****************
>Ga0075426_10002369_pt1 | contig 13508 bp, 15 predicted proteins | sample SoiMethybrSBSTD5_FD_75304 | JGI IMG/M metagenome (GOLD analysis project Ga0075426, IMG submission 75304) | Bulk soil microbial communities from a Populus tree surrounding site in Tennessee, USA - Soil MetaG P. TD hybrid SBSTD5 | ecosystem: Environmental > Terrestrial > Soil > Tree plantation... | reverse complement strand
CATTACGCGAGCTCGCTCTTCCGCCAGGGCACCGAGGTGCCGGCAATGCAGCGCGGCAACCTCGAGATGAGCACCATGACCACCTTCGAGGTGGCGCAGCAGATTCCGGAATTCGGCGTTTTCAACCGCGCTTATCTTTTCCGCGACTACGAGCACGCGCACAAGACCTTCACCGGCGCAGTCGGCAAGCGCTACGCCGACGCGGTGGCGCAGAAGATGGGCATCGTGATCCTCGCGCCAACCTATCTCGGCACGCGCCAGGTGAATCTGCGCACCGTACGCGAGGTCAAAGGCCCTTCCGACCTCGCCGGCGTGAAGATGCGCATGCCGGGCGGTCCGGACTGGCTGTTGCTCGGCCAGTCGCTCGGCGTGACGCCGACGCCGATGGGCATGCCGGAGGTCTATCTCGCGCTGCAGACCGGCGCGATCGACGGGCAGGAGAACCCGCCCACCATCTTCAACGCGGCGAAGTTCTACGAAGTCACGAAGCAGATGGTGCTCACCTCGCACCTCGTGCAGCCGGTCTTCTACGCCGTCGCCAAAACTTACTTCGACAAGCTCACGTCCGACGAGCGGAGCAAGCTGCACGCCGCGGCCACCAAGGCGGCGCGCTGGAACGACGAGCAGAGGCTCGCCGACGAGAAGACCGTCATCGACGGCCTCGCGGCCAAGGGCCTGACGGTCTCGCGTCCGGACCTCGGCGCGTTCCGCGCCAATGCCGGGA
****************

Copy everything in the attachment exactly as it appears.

>Ga0075426_10002369_pt1 | contig 13508 bp, 15 predicted proteins | sample SoiMethybrSBSTD5_FD_75304 | JGI IMG/M metagenome (GOLD analysis project Ga0075426, IMG submission 75304) | Bulk soil microbial communities from a Populus tree surrounding site in Tennessee, USA - Soil MetaG P. TD hybrid SBSTD5 | ecosystem: Environmental > Terrestrial > Soil > Tree plantation... | reverse complement strand
CATTACGCGAGCTCGCTCTTCCGCCAGGGCACCGAGGTGCCGGCAATGCAGCGCGGCAACCTCGAGATGAGCACCATGACCACCTTCGAGGTGGCGCAGCAGATTCCGGAATTCGGCGTTTTCAACCGCGCTTATCTTTTCCGCGACTACGAGCACGCGCACAAGACCTTCACCGGCGCAGTCGGCAAGCGCTACGCCGACGCGGTGGCGCAGAAGATGGGCATCGTGATCCTCGCGCCAACCTATCTCGGCACGCGCCAGGTGAATCTGCGCACCGTACGCGAGGTCAAAGGCCCTTCCGACCTCGCCGGCGTGAAGATGCGCATGCCGGGCGGTCCGGACTGGCTGTTGCTCGGCCAGTCGCTCGGCGTGACGCCGACGCCGATGGGCATGCCGGAGGTCTATCTCGCGCTGCAGACCGGCGCGATCGACGGGCAGGAGAACCCGCCCACCATCTTCAACGCGGCGAAGTTCTACGAAGTCACGAAGCAGATGGTGCTCACCTCGCACCTCGTGCAGCCGGTCTTCTACGCCGTCGCCAAAACTTACTTCGACAAGCTCACGTCCGACGAGCGGAGCAAGCTGCACGCCGCGGCCACCAAGGCGGCGCGCTGGAACGACGAGCAGAGGCTCGCCGACGAGAAGACCGTCATCGACGGCCTCGCGGCCAAGGGCCTGACGGTCTCGCGTCCGGACCTCGGCGCGTTCCGCGCCAATGCCGGGA